Not very, but the Hawkeye guard says he never expects to miss
IOWA CITY, Ia. — Peter Jok is no free-throw aficionado.
He doesn't think about them, doesn't study the form of the best shooters in the world, doesn't look at the national leader board. Even after breaking a 55-year-old Iowa record for his work at the charity stripe Tuesday, Jok didn't really want to talk about it.
"Yeah, it's impressive," Jok said when informed of his new spot in Hawkeye history. "I don't really care about all that. I just care about winning right now."
Of course, it was Jok's free throws that enabled the Hawkeyes to taste victory for the first time in four games. He made 22 of them — including 11 in overtime — as Iowa outlasted Indiana 96-90 before an announced crowd of 11,372 at Carver-Hawkeye Arena.
That broke a record Don Nelson had set in 1962 when he made 21, also against Indiana. That game resulted in a Hawkeyes loss, however.
Jok wasn't going to let Iowa come up empty in this one.
"I wanted the ball in my hands because I felt like I had a mismatch, pretty much the whole game, but in that stretch, I just wanted to get to the free-throw line as much as I can," Jok said. "I didn't shoot that well, I didn't feel like (1-for-6 from 3-point range), so I just wanted to get to the free-throw line."
The officials were happy to oblige. Indiana (15-13, 5-10 Big Ten Conference) was whistled for 35 fouls and saw four players disqualified late in regulation and in overtime. Iowa (15-13, 7-8) made them pay, making 39 of 47 from the line.
"They weren't the most aggressive team that I faced," Jok said of Indiana. "The referees did a really good job the way they was kind of guarding me. The refs did a great job calling fouls."
Jok finished with 35 points despite not even attempting a shot in the game's first 10 minutes. It was the most he's scored in a league game this season.
The start of the game was the most bizarre Iowa had seen this season. Indiana breezed to a 9-0 lead in the first 2 minutes, 10 seconds, prompting Hawkeyes coach Fran McCaffery to take a timeout and insert five new players. Before the first media timeout, he had tried two more players, using 12 to try to find some spark.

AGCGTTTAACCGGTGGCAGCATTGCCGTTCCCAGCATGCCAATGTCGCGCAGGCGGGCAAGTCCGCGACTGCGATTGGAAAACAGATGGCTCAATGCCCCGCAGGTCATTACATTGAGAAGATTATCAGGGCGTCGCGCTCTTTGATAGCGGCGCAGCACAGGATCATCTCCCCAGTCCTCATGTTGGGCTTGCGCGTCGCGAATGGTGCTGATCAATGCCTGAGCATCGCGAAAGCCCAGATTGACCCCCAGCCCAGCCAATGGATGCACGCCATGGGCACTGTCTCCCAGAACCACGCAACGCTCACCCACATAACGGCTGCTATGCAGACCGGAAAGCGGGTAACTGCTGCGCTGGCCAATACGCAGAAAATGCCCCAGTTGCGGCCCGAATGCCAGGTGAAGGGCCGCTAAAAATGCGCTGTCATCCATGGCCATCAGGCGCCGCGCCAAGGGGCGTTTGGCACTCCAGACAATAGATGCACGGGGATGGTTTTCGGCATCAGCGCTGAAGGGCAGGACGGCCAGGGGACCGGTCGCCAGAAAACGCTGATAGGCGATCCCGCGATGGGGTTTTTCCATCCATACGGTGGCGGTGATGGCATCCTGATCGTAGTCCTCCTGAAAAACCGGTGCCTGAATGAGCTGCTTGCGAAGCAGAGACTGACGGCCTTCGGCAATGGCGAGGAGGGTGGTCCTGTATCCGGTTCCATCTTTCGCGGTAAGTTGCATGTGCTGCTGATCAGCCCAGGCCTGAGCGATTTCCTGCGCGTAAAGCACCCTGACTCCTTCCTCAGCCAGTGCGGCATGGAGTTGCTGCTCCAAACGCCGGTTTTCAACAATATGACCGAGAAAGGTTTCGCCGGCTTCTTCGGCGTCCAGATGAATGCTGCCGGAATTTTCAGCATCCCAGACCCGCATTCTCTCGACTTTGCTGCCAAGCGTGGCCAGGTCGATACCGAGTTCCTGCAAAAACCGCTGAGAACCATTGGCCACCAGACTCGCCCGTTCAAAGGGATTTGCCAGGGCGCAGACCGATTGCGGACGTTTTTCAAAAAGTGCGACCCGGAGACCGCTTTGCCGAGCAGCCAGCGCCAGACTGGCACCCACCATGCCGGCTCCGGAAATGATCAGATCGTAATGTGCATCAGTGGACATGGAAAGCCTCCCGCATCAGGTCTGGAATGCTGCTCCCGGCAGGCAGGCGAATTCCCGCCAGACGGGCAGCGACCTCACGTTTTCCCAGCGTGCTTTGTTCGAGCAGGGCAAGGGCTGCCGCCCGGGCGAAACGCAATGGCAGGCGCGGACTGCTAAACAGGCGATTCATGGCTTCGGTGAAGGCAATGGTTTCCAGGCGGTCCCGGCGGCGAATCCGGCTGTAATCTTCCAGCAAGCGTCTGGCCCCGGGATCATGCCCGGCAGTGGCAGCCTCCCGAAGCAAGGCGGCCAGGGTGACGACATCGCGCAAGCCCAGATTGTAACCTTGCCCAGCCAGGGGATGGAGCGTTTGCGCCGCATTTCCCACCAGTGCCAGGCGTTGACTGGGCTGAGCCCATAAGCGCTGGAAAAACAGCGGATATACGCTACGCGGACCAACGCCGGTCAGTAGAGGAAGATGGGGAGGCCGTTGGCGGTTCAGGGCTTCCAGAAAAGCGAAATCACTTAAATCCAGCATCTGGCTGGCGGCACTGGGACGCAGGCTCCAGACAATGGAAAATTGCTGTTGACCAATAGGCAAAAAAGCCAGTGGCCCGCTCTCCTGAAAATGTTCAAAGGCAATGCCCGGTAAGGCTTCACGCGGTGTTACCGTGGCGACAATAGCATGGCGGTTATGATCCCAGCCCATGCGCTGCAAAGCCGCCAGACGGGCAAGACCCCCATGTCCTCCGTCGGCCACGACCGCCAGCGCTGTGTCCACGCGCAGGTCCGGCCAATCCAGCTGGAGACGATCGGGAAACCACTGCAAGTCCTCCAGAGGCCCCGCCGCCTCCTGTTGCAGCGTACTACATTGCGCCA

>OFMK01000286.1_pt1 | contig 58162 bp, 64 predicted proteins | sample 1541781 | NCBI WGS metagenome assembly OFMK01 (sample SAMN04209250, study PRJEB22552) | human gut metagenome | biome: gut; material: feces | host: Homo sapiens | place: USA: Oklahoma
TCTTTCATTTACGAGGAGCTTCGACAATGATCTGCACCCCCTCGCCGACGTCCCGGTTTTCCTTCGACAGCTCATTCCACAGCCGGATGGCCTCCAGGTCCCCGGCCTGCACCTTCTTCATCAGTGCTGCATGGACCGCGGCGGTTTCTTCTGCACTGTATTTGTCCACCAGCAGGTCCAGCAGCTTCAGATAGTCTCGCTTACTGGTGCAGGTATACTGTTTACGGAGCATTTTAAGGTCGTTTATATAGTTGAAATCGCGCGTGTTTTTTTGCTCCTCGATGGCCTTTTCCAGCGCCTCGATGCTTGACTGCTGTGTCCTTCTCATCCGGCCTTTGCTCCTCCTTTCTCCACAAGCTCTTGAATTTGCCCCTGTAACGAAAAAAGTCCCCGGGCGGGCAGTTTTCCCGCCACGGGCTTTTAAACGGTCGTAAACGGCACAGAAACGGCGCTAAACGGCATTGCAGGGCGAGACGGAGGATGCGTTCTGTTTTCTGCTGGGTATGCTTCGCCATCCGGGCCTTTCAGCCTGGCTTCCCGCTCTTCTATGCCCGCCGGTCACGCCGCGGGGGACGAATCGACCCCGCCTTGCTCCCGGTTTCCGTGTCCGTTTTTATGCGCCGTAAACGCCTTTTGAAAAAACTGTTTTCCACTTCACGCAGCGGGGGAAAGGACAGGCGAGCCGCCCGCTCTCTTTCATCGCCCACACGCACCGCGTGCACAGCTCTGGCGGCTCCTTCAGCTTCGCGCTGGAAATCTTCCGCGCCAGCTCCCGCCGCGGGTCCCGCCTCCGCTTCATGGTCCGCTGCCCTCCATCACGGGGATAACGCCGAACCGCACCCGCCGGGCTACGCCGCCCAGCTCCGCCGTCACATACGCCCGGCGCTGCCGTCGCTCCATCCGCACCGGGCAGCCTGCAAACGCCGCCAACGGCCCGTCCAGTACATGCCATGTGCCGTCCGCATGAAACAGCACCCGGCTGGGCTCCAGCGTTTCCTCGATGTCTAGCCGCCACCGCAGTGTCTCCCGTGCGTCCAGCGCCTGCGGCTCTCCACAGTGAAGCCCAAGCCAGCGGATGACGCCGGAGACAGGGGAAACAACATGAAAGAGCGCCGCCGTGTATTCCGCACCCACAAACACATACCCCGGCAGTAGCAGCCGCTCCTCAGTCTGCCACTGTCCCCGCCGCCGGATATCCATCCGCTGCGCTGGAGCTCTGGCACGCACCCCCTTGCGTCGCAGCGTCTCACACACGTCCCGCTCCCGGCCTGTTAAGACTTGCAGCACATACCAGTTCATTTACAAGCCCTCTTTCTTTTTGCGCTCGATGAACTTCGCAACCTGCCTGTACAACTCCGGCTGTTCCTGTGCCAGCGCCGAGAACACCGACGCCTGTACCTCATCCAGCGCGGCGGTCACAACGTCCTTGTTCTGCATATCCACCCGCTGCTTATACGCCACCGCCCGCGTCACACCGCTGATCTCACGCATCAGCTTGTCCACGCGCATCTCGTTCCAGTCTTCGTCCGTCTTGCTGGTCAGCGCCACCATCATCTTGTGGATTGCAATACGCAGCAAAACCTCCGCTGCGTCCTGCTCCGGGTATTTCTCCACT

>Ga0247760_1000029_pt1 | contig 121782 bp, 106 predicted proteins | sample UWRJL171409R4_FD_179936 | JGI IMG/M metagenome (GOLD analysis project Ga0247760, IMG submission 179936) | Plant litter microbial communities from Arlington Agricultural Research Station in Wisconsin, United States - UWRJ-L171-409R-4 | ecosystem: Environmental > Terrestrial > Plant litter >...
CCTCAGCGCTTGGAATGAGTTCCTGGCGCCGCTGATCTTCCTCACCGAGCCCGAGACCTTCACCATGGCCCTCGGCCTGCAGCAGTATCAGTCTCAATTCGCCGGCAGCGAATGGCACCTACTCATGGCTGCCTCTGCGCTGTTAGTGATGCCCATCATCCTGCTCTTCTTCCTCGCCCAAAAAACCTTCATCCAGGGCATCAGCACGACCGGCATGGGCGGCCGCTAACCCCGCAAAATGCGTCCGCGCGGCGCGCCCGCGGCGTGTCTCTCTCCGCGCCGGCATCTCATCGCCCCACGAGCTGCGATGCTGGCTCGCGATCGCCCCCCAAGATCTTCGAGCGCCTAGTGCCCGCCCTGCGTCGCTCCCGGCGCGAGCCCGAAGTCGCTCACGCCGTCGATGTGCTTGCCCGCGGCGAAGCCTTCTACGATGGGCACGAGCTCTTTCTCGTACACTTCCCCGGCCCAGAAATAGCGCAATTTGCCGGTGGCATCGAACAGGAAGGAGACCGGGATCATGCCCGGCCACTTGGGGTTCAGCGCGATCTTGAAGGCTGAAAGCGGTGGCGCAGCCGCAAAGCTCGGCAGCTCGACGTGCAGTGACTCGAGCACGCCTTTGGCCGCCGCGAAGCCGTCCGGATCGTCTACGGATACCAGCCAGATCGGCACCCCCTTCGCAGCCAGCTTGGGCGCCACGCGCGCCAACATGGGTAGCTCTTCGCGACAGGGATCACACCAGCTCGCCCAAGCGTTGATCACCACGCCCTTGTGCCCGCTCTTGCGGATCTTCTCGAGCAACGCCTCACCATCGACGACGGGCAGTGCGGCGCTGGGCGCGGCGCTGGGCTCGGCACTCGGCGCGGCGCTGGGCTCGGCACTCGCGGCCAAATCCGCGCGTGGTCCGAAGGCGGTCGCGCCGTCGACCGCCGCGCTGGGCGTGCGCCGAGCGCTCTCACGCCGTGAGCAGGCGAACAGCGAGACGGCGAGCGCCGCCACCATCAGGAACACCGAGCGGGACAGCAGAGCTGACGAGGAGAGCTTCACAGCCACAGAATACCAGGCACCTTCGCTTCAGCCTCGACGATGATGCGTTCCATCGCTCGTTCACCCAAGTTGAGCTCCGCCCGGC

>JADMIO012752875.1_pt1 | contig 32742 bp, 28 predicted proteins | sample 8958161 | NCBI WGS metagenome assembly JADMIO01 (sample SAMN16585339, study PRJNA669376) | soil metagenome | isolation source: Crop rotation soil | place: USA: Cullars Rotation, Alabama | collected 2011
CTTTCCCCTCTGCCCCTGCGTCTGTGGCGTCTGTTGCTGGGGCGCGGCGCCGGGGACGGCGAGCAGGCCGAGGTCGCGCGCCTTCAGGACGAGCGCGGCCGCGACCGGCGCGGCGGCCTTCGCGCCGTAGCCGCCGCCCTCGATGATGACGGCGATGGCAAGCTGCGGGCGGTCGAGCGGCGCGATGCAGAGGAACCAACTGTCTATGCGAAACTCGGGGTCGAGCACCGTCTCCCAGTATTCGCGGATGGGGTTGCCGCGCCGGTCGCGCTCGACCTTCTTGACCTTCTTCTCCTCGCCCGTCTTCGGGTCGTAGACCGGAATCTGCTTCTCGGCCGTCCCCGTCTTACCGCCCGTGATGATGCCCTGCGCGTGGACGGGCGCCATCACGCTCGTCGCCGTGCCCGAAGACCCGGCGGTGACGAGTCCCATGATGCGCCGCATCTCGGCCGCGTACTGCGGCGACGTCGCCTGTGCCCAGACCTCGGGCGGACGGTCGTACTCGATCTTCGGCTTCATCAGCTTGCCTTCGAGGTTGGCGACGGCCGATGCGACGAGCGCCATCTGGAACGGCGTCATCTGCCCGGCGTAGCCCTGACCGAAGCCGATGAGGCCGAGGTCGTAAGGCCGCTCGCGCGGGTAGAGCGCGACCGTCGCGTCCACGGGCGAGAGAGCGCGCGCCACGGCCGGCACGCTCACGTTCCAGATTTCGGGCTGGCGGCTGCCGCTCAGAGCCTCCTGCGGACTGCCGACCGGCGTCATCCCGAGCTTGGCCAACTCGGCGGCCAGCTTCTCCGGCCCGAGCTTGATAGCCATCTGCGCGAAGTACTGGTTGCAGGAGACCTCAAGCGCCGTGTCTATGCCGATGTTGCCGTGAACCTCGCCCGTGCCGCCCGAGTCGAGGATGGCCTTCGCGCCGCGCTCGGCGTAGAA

"We needed some energy," McCaffery said. "We just didn't answer the bell. So that next group came in and played with great energy and cohesion, and got the crowd involved. Then the other guys came in and picked us up after that."
The Iowa coach speaks after a 96-90 win.
Indiana had a 17-4 lead before Iowa started to turn things around. The Hoosiers helped the cause by committing 22 turnovers that became 25 Hawkeye points.
Still, Iowa could never seem to grab a lead. That changed with 2:13 left when Christian Williams and Tyler Cook charged out in transition, Cook flushing a perfect Williams' alley-oop pass to put Iowa on top 72-71.
Cook finished with 14 points and Williams added a career-high 10.
Regulation ended in a 75-75 tie. Jok took over from there, scoring Iowa's first 11 points in the extra session, seven of them on free throws. He is a 93-percent marksman from the stripe, and said he never even thinks about it, just takes his one dribble and lets loose. He also said he never expects to miss.
"I think it's a mental thing. Anytime I get on the free-throw line, it's free points. I just want those free points," Jok said. "The way teams guard me, when I get to the free-throw line, that's the easiest shot I can get, so I try not to miss. I get mad at myself if I miss."
He missed only once Tuesday.
Jok may not give it much thought, but McCaffery knows how rare his star's shooting stroke is.
"His form is textbook. He's got great confidence in it. But when it comes off his hands so nicely, and he shoots it the same way every time," McCaffery said. "Everything you've ever heard a shooting coach talk about — his follow-through, where he puts his hands, his elbow — I mean, it's perfection."
The Hoosiers began the year with victories over Kansas and North Carolina, but have faded badly in Big Ten play. Tuesday's loss was their seventh in the past eight games.
Iowa's victory was huge as it attempts to stay out of the bottom four of the Big Ten standings, which would force it to play another game in the Big Ten tournament starting March 8 in Washington, D.C.
That's where Jok, the league's leading scorer at 20.4 points per game entering play, will be needed to carry a young Hawkeyes team some more. He has been battling a sore shoulder, and putting up a Carver-Hawkeye Arena record 23 free throws didn't help it much.
"I've got to manage my shoulder — not overwork it. I haven't been working on my shot as much as I would like," Jok admitted.
"It was tight most of the game."
Iowa next plays at Maryland on Saturday.
Iowa's sophomore forward talks seeding after a 96-90 win over Indiana.